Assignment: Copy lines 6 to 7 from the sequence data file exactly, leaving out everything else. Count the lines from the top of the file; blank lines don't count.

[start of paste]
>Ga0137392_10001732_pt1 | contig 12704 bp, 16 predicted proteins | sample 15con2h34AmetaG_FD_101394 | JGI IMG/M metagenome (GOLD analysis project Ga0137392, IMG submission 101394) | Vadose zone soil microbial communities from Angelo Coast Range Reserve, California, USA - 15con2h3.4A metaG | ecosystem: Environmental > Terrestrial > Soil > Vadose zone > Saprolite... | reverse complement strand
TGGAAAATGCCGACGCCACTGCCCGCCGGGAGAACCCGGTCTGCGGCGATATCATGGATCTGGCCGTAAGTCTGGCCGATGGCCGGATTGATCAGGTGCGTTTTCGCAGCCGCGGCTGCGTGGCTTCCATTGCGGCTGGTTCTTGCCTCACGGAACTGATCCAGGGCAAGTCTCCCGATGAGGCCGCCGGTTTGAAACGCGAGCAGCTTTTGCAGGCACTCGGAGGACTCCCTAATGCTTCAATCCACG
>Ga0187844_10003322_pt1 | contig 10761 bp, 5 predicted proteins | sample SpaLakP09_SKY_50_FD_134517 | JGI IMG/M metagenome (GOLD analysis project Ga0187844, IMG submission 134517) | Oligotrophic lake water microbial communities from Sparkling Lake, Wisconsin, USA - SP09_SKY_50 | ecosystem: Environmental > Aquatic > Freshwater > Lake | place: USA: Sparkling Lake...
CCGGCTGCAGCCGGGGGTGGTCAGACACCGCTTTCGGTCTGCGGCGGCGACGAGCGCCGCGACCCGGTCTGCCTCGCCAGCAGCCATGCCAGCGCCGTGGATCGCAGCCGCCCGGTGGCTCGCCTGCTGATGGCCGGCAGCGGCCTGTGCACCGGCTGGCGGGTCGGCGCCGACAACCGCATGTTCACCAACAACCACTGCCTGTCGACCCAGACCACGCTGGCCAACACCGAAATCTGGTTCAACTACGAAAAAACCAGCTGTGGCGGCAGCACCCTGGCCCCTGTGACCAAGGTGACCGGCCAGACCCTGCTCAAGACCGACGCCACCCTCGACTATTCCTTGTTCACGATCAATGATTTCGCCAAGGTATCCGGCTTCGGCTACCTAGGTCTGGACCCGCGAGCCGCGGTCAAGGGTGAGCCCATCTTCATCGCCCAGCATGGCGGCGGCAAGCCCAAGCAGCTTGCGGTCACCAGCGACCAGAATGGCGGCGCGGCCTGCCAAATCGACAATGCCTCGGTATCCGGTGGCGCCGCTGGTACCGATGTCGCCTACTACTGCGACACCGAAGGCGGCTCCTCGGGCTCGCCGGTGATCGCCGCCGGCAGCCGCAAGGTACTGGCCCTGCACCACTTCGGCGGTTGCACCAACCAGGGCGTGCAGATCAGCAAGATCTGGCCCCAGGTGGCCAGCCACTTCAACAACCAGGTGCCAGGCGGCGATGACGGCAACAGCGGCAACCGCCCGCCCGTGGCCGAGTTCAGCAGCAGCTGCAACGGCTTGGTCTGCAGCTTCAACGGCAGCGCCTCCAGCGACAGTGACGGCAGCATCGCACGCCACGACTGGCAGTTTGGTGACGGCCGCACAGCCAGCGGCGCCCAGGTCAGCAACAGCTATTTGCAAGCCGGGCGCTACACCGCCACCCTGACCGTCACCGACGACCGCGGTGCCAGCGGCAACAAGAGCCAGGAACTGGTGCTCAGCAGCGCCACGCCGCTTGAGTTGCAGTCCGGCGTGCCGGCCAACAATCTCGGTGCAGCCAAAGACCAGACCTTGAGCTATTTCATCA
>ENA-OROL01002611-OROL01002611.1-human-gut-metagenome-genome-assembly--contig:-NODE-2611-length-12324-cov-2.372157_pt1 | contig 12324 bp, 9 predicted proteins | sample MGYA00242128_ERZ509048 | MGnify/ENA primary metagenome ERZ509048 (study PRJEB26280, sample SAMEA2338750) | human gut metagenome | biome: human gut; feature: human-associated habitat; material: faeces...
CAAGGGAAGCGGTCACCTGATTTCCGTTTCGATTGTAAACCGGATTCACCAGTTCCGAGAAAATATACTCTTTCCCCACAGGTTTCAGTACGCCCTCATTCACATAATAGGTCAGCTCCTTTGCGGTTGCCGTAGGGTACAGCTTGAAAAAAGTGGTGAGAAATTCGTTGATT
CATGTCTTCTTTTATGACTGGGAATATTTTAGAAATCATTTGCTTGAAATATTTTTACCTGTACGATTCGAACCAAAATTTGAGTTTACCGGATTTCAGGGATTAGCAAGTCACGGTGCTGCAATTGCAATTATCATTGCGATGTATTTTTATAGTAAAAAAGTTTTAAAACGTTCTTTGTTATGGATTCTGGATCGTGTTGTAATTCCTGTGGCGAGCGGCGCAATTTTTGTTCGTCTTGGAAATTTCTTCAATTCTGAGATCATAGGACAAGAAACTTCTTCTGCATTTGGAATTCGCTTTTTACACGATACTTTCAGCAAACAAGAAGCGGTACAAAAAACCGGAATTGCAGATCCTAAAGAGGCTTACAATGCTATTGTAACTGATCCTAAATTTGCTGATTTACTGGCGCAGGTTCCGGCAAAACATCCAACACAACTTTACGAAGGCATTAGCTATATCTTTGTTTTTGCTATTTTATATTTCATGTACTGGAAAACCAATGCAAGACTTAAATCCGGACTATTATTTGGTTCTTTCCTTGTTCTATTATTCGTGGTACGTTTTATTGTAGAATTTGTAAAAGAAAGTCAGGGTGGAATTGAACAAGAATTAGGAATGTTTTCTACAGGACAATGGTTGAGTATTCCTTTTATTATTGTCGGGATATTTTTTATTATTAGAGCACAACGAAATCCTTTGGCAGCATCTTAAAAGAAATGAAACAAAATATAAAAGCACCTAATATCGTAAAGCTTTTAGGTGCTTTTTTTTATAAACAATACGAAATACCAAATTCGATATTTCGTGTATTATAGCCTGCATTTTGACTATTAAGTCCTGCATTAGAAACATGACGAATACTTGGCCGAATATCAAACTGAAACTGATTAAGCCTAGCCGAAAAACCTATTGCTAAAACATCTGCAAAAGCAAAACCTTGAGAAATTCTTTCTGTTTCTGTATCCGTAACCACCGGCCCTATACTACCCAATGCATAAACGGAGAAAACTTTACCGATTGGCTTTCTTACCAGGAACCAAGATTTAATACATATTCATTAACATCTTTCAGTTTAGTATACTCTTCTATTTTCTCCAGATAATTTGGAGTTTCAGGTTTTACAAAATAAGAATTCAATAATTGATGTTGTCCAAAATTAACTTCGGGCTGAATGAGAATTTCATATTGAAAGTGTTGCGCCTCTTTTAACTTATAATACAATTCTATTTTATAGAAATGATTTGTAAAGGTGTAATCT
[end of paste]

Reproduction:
CAAGGGAAGCGGTCACCTGATTTCCGTTTCGATTGTAAACCGGATTCACCAGTTCCGAGAAAATATACTCTTTCCCCACAGGTTTCAGTACGCCCTCATTCACATAATAGGTCAGCTCCTTTGCGGTTGCCGTAGGGTACAGCTTGAAAAAAGTGGTGAGAAATTCGTTGATT
CATGTCTTCTTTTATGACTGGGAATATTTTAGAAATCATTTGCTTGAAATATTTTTACCTGTACGATTCGAACCAAAATTTGAGTTTACCGGATTTCAGGGATTAGCAAGTCACGGTGCTGCAATTGCAATTATCATTGCGATGTATTTTTATAGTAAAAAAGTTTTAAAACGTTCTTTGTTATGGATTCTGGATCGTGTTGTAATTCCTGTGGCGAGCGGCGCAATTTTTGTTCGTCTTGGAAATTTCTTCAATTCTGAGATCATAGGACAAGAAACTTCTTCTGCATTTGGAATTCGCTTTTTACACGATACTTTCAGCAAACAAGAAGCGGTACAAAAAACCGGAATTGCAGATCCTAAAGAGGCTTACAATGCTATTGTAACTGATCCTAAATTTGCTGATTTACTGGCGCAGGTTCCGGCAAAACATCCAACACAACTTTACGAAGGCATTAGCTATATCTTTGTTTTTGCTATTTTATATTTCATGTACTGGAAAACCAATGCAAGACTTAAATCCGGACTATTATTTGGTTCTTTCCTTGTTCTATTATTCGTGGTACGTTTTATTGTAGAATTTGTAAAAGAAAGTCAGGGTGGAATTGAACAAGAATTAGGAATGTTTTCTACAGGACAATGGTTGAGTATTCCTTTTATTATTGTCGGGATATTTTTTATTATTAGAGCACAACGAAATCCTTTGGCAGCATCTTAAAAGAAATGAAACAAAATATAAAAGCACCTAATATCGTAAAGCTTTTAGGTGCTTTTTTTTATAAACAATACGAAATACCAAATTCGATATTTCGTGTATTATAGCCTGCATTTTGACTATTAAGTCCTGCATTAGAAACATGACGAATACTTGGCCGAATATCAAACTGAAACTGATTAAGCCTAGCCGAAAAACCTATTGCTAAAACATCTGCAAAAGCAAAACCTTGAGAAATTCTTTCTGTTTCTGTATCCGTAACCACCGGCCCTATACTACCCAATGCATAAACGGAGAAAACTTTACCGATTGGCTTTCTTACCAGGAACCAAGATTTAATACATATTCATTAACATCTTTCAGTTTAGTATACTCTTCTATTTTCTCCAGATAATTTGGAGTTTCAGGTTTTACAAAATAAGAATTCAATAATTGATGTTGTCCAAAATTAACTTCGGGCTGAATGAGAATTTCATATTGAAAGTGTTGCGCCTCTTTTAACTTATAATACAATTCTATTTTATAGAAATGATTTGTAAAGGTGTAATCT